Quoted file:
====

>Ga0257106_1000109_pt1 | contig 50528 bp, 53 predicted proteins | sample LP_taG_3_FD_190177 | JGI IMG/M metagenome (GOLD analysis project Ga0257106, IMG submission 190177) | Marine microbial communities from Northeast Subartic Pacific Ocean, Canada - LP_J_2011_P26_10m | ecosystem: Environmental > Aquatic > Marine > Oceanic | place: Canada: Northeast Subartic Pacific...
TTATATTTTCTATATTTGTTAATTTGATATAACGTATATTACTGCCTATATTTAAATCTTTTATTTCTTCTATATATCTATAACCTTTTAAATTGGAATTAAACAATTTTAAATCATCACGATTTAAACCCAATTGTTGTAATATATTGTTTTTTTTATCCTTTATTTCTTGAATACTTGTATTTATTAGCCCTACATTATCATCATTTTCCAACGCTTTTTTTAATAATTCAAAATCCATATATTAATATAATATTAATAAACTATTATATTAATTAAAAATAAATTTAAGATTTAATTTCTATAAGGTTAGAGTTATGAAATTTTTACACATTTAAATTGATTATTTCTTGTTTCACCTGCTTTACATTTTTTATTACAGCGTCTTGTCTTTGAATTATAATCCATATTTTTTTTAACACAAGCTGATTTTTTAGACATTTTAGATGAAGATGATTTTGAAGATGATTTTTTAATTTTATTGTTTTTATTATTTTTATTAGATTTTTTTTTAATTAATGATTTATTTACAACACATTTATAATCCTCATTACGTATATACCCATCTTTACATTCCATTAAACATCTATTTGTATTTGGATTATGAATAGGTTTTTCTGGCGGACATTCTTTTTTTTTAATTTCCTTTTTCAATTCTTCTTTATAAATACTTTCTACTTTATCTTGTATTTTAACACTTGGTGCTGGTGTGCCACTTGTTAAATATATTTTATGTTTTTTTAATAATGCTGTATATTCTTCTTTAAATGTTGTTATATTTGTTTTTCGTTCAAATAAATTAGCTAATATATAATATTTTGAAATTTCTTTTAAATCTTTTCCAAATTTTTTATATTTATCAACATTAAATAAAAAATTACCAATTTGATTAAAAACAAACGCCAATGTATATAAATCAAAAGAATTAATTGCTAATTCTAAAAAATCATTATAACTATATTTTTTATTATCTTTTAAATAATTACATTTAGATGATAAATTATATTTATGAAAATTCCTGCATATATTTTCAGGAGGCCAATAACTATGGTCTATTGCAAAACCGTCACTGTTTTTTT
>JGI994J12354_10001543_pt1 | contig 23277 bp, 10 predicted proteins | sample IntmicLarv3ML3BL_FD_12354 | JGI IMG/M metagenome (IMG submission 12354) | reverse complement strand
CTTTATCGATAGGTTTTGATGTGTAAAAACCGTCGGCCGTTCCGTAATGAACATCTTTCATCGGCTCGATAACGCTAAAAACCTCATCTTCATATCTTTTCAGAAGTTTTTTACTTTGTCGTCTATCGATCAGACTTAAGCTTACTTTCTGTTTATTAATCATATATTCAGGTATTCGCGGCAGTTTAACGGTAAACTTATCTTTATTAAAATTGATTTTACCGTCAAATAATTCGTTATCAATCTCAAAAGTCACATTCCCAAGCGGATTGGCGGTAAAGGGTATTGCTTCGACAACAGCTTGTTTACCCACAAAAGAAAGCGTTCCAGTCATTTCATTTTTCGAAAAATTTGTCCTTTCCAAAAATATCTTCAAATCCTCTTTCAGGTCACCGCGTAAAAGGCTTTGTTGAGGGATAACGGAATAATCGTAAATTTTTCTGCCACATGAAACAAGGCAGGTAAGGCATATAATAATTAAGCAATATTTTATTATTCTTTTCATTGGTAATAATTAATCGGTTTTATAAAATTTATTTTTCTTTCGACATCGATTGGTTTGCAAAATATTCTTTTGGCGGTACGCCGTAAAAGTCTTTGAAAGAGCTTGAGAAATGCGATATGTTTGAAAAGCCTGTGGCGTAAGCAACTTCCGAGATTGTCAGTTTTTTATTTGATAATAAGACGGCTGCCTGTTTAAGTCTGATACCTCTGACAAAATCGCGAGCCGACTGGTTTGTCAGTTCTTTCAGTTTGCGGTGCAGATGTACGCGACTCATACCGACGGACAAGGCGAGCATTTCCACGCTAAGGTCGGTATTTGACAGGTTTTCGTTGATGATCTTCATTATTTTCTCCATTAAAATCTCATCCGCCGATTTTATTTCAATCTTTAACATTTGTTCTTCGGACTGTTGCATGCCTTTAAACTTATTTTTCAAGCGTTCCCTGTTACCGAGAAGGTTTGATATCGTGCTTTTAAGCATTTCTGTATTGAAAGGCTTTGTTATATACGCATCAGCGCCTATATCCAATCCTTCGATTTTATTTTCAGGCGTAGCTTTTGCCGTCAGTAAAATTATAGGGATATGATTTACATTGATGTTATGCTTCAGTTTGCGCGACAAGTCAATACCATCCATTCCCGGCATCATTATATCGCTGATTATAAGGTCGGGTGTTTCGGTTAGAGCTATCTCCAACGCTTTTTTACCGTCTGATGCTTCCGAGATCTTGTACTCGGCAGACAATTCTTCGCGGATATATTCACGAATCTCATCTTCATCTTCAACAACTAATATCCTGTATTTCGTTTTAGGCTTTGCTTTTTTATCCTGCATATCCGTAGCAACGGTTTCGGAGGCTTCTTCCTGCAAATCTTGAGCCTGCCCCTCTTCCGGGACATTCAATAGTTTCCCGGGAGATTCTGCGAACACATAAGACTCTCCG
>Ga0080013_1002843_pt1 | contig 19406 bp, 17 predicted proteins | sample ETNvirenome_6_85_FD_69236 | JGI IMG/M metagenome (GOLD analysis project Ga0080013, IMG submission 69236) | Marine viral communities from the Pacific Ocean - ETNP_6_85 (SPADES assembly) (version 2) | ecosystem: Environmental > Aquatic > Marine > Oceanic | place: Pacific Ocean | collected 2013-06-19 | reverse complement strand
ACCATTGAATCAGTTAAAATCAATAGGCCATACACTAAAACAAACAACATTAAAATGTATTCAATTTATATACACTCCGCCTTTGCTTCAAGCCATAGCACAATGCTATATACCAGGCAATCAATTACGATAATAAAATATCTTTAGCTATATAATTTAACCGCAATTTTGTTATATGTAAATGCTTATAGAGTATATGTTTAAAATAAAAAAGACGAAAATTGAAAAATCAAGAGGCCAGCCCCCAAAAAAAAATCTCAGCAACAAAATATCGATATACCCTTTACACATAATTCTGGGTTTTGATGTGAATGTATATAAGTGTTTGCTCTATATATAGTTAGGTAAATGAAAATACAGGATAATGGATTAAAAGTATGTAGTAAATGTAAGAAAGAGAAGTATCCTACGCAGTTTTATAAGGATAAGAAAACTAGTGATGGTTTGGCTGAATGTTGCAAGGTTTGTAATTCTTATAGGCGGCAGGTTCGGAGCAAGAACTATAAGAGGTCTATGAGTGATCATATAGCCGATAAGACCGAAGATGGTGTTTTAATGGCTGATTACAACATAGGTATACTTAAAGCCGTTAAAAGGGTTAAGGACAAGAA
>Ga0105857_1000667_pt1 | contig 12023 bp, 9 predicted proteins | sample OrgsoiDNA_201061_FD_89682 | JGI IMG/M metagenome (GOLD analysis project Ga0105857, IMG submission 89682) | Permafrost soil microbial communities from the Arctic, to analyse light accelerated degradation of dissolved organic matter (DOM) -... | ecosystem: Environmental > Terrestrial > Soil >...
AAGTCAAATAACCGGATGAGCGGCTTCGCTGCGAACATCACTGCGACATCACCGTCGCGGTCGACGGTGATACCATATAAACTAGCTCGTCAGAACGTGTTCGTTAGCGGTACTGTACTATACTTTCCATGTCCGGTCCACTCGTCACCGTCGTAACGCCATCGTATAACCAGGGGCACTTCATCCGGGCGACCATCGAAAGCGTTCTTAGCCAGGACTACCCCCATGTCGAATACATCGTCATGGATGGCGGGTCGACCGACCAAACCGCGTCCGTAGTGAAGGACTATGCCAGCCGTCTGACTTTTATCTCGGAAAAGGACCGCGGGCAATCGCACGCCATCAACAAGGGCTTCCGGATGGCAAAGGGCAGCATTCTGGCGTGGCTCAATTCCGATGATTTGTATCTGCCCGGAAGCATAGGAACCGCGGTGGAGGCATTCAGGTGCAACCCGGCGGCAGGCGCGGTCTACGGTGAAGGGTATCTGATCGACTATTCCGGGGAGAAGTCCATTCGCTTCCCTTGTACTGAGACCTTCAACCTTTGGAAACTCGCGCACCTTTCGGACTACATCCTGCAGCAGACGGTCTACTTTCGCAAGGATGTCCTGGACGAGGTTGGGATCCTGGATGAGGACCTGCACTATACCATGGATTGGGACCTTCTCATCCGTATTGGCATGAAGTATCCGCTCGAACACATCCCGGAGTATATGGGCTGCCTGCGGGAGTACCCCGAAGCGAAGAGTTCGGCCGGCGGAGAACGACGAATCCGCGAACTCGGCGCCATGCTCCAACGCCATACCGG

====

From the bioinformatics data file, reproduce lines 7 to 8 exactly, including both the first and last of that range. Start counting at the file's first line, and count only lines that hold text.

>Ga0105857_1000667_pt1 | contig 12023 bp, 9 predicted proteins | sample OrgsoiDNA_201061_FD_89682 | JGI IMG/M metagenome (GOLD analysis project Ga0105857, IMG submission 89682) | Permafrost soil microbial communities from the Arctic, to analyse light accelerated degradation of dissolved organic matter (DOM) -... | ecosystem: Environmental > Terrestrial > Soil >...
AAGTCAAATAACCGGATGAGCGGCTTCGCTGCGAACATCACTGCGACATCACCGTCGCGGTCGACGGTGATACCATATAAACTAGCTCGTCAGAACGTGTTCGTTAGCGGTACTGTACTATACTTTCCATGTCCGGTCCACTCGTCACCGTCGTAACGCCATCGTATAACCAGGGGCACTTCATCCGGGCGACCATCGAAAGCGTTCTTAGCCAGGACTACCCCCATGTCGAATACATCGTCATGGATGGCGGGTCGACCGACCAAACCGCGTCCGTAGTGAAGGACTATGCCAGCCGTCTGACTTTTATCTCGGAAAAGGACCGCGGGCAATCGCACGCCATCAACAAGGGCTTCCGGATGGCAAAGGGCAGCATTCTGGCGTGGCTCAATTCCGATGATTTGTATCTGCCCGGAAGCATAGGAACCGCGGTGGAGGCATTCAGGTGCAACCCGGCGGCAGGCGCGGTCTACGGTGAAGGGTATCTGATCGACTATTCCGGGGAGAAGTCCATTCGCTTCCCTTGTACTGAGACCTTCAACCTTTGGAAACTCGCGCACCTTTCGGACTACATCCTGCAGCAGACGGTCTACTTTCGCAAGGATGTCCTGGACGAGGTTGGGATCCTGGATGAGGACCTGCACTATACCATGGATTGGGACCTTCTCATCCGTATTGGCATGAAGTATCCGCTCGAACACATCCCGGAGTATATGGGCTGCCTGCGGGAGTACCCCGAAGCGAAGAGTTCGGCCGGCGGAGAACGACGAATCCGCGAACTCGGCGCCATGCTCCAACGCCATACCGG